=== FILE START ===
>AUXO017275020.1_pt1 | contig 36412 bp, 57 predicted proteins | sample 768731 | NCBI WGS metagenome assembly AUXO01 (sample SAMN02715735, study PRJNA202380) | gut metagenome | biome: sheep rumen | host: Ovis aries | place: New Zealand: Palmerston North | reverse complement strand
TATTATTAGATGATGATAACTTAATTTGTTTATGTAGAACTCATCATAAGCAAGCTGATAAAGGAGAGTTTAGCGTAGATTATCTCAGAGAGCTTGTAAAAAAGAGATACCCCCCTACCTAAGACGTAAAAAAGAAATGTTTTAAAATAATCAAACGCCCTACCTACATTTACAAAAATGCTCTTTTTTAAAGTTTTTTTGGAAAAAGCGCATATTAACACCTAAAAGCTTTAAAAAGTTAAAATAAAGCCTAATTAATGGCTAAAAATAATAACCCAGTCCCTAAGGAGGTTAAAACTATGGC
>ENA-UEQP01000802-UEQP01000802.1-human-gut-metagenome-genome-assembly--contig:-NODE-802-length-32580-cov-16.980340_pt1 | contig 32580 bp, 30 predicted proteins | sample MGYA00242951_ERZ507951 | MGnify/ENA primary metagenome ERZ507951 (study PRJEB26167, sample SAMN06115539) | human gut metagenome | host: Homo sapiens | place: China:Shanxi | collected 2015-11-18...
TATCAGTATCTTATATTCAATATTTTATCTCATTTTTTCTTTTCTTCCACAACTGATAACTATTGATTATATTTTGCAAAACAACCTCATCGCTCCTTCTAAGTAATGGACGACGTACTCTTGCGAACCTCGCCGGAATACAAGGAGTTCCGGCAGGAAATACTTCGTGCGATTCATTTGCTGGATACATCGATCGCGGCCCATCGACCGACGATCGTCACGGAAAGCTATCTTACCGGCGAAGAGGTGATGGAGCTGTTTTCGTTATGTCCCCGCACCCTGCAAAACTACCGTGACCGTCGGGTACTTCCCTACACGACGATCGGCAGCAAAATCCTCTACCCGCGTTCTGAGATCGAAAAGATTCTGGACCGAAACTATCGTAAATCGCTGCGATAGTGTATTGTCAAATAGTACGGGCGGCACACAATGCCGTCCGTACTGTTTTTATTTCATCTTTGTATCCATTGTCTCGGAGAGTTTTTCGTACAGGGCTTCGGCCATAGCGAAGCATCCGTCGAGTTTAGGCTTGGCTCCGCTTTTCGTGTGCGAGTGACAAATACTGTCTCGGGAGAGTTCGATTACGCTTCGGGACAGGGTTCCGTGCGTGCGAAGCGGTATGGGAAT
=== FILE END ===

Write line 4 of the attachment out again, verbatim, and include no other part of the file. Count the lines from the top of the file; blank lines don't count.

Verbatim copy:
TATCAGTATCTTATATTCAATATTTTATCTCATTTTTTCTTTTCTTCCACAACTGATAACTATTGATTATATTTTGCAAAACAACCTCATCGCTCCTTCTAAGTAATGGACGACGTACTCTTGCGAACCTCGCCGGAATACAAGGAGTTCCGGCAGGAAATACTTCGTGCGATTCATTTGCTGGATACATCGATCGCGGCCCATCGACCGACGATCGTCACGGAAAGCTATCTTACCGGCGAAGAGGTGATGGAGCTGTTTTCGTTATGTCCCCGCACCCTGCAAAACTACCGTGACCGTCGGGTACTTCCCTACACGACGATCGGCAGCAAAATCCTCTACCCGCGTTCTGAGATCGAAAAGATTCTGGACCGAAACTATCGTAAATCGCTGCGATAGTGTATTGTCAAATAGTACGGGCGGCACACAATGCCGTCCGTACTGTTTTTATTTCATCTTTGTATCCATTGTCTCGGAGAGTTTTTCGTACAGGGCTTCGGCCATAGCGAAGCATCCGTCGAGTTTAGGCTTGGCTCCGCTTTTCGTGTGCGAGTGACAAATACTGTCTCGGGAGAGTTCGATTACGCTTCGGGACAGGGTTCCGTGCGTGCGAAGCGGTATGGGAAT